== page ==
Michael Fowler is primarily a writer of short humor, and has pieces archived at The Big Jewel, The Morning News, Defenestration, and McSweeney’s Internet. Recent short shave appeared at Rejection Letters and Piker Press.

In 2021, Mike stopped laughing for a few minutes and turned to speculative stories. He has science fiction tales (soft, not hard, if you please) up at Savage Planets, Underside Stories, Dark Horses, and Teleport. He has a mystery-crime story published over at Mystery Tribune.

Mike is currently at work on his first-ever outright horror story, and is paying great attention to The Horror Zine to see how it’s done. Doesn’t seem hard at all, right?

by Michael Fowler


Early on a rainy evening I decide to execute Knox in accordance with my self-imposed moral imperative.

It’s my first attempt, and the night feels full of dark promise. Leaving my temporary treehouse dwelling that is located within a friend and fellow animal-lover’s suburban yard on a secluded lane, I make my way to Knox’s bohemian digs near the inner-city zoo.

The same friend whose property I share, appalled as I am by Knox’s past dealings with my family and me, has given me the address. Without knowing it, I once glimpsed the place from the back of a truck that at the time held me prisoner.

I walk effortlessly for miles, taking advantage of tree-filled parks and woods. The rain becomes driving when I arrive at a main thoroughfare, and I hop aboard the C bus to ride the remaining six blocks to his apartment.

I keep curiosity to a minimum by wearing an oversize raincoat and hat, but some of my sopping fur is still exposed. The few other riders, if they notice me at all, must assume I am on my way to some sort of costume event. A small boy points me out in amazement to his mother, but she only tells him to hush. I am undisturbed by anyone else.

I disembark from the warm, comfortable bus, and avoid street lamps as I lope along the pitch-black sidewalk. The icy rain slaps against my hat and coat, at war with the fever heating my flesh.

When I approach his house, I encounter Knox in the garage near the spot where his Prius is parked, evidently on his way to a late date. I don’t know who is surprised more, him or me. This is my chance, I frantically think. I have to move fast, so fast that even the neighbors won’t notice my actions until it’s too late.

Yet all ends in fiasco. Gripped clumsily in my large, dark palm, I fire my gun, but the shot goes wide. I am reduced to a huddled mass of chagrin and I stare after Knox as he escapes in a squeal of skidding tires. I need to leave in case he calls the authorities. On the other hand, someone like Knox rarely wants the police involved in anything he does.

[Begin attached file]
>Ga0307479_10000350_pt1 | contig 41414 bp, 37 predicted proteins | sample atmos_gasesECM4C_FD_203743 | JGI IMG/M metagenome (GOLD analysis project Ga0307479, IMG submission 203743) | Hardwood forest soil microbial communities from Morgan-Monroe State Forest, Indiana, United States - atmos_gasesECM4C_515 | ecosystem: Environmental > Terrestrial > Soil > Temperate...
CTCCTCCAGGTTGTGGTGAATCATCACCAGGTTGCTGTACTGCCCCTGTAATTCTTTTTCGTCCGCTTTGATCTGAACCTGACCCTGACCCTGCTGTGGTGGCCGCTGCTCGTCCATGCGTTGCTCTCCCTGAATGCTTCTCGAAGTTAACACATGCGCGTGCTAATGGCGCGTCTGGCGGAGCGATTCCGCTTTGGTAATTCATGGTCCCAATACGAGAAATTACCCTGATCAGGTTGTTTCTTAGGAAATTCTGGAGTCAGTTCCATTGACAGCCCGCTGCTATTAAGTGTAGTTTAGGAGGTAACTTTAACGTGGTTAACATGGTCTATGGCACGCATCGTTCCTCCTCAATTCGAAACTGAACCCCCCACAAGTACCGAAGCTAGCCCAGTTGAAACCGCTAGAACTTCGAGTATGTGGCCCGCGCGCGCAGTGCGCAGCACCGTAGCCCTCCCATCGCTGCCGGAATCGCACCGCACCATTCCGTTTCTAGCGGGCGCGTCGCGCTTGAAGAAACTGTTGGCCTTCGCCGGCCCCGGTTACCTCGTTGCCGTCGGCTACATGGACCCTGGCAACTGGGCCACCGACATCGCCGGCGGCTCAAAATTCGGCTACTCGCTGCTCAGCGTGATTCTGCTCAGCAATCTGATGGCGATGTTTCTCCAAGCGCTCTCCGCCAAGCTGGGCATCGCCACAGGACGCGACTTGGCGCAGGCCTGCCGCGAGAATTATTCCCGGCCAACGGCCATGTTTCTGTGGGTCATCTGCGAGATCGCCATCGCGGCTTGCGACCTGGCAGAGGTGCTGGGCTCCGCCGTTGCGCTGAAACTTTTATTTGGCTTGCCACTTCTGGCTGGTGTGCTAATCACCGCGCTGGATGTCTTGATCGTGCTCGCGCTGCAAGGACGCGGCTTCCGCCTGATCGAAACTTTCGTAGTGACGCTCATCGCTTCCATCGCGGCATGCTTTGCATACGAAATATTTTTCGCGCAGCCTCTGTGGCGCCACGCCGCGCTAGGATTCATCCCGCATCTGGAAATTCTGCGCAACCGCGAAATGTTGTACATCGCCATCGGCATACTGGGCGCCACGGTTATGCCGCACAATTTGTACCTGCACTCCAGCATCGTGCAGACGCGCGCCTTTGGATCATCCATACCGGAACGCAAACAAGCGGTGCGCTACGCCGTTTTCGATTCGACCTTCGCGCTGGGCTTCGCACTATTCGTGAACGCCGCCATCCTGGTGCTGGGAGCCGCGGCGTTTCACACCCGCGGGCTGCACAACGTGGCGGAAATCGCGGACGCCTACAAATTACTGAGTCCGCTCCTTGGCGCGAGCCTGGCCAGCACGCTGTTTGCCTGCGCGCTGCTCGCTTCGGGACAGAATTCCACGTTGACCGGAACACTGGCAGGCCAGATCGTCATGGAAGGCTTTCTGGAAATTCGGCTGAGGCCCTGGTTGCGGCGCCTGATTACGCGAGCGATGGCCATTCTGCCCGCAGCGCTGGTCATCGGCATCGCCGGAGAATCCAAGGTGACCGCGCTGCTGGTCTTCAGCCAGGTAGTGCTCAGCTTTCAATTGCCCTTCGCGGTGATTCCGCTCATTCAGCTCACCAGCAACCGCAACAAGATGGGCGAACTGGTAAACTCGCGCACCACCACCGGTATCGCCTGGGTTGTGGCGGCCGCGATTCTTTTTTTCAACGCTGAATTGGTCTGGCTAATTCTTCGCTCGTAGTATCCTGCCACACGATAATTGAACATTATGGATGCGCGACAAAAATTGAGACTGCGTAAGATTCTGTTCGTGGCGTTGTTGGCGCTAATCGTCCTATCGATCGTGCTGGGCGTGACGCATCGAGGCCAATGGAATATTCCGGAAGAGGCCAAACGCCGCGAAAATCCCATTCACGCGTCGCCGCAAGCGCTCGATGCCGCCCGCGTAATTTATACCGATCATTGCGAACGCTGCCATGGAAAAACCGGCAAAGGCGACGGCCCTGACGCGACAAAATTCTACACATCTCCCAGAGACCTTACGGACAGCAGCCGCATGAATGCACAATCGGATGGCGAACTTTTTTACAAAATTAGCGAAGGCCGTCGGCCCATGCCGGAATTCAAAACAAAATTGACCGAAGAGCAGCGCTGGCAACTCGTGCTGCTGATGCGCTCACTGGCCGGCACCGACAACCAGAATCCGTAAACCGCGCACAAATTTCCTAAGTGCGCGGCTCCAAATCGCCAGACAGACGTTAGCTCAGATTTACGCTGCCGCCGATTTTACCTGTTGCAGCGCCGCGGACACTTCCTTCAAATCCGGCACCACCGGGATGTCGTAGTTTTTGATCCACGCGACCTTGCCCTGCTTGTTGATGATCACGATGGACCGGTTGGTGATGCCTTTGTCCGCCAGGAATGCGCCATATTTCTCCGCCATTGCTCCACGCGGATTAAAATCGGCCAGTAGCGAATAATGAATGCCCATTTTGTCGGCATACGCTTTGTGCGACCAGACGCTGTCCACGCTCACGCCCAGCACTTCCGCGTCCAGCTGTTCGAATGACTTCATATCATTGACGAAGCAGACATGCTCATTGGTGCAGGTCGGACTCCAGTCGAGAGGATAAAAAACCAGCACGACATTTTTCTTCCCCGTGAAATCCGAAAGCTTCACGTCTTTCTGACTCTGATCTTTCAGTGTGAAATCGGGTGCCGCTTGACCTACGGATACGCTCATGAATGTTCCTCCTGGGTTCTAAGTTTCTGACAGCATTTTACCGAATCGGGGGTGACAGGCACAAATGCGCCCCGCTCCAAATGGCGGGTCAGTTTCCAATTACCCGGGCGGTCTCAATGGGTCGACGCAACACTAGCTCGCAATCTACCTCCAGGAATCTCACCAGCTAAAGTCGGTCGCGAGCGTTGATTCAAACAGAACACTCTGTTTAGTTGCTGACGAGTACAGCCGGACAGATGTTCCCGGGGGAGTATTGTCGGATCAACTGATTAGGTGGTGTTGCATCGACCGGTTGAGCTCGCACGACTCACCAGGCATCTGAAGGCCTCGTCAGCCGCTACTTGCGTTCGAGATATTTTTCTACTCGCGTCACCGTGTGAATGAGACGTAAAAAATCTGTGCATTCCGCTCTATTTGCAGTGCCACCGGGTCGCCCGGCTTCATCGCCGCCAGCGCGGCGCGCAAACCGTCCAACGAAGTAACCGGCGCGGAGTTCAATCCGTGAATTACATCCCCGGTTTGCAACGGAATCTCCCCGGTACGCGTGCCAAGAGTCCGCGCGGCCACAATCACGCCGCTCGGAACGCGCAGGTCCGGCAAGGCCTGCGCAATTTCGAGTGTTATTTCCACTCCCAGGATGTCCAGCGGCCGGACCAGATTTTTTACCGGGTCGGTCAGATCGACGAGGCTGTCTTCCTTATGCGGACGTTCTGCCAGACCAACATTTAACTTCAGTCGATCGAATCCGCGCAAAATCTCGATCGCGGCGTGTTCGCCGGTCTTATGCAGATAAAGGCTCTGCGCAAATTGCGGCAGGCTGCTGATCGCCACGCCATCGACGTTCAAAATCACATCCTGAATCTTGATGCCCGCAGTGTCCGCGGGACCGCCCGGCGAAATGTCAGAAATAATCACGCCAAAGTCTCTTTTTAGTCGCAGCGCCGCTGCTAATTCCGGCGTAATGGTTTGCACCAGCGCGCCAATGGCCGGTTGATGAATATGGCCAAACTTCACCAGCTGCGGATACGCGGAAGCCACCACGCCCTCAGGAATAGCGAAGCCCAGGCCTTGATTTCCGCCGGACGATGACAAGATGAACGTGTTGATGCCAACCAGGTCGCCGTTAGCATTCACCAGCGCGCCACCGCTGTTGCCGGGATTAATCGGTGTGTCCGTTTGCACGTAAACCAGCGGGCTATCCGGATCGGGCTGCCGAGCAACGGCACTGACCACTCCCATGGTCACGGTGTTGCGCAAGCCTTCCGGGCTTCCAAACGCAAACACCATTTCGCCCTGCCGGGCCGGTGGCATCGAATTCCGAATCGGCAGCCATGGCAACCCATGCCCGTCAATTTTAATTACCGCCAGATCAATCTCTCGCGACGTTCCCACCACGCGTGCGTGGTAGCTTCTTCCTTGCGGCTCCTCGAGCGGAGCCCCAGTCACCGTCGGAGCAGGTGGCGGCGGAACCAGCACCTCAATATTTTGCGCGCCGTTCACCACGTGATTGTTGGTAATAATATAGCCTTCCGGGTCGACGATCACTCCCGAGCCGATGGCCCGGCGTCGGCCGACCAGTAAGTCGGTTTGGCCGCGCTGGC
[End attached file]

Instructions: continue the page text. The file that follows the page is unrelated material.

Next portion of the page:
I blame my gun for the mishap, thinking that my used .38—stolen from a pawnshop—may not be working right. Worried that my plans are coming apart, I run away through trees and brush.

I keep going until I reach the countryside, where I skirt past the cows and horses on an expansive farm. The beasts either ignore me or give me a wide berth. I am one with these animals, I think. They recognize me.

As night falls, I trudge to the bus line, as anonymous as a scarecrow under my wide-brimmed hat and overcoat. On the route back to the suburbs I read a crime novel and, growing drowsy, consider my options.

For next time.


He’s moved again.

At my treehouse hideaway, where I continue to lay low, I wait for my friend and de facto landlord to give me Knox’s new address. In the meantime I read mystery stories, searching for the perfect murder.

A week later I have the new street and number. 

Hatted and cloaked in a dark poncho, my gun holstered underneath, I proceed by bus and foot to Knox’s present residence, again close to the zoo, but on the opposite side. It’s a hot summer night, and I smell the elephant pen not far off, an abode never thoroughly cleansed, I think.

I know that Knox is on the second floor, in No. 236 of his new apartment complex. Here a former associate of mine, and friend to my landlord, lives on the third floor, a man once grievously swindled by Knox. This victim remembers, as I do, the abandoned warehouse where Knox used to break the spirits and bodies of animals new to captivity, and where I first swore a vendetta against the animal procurer and torturer. It is thanks to him I have information on that vile life form.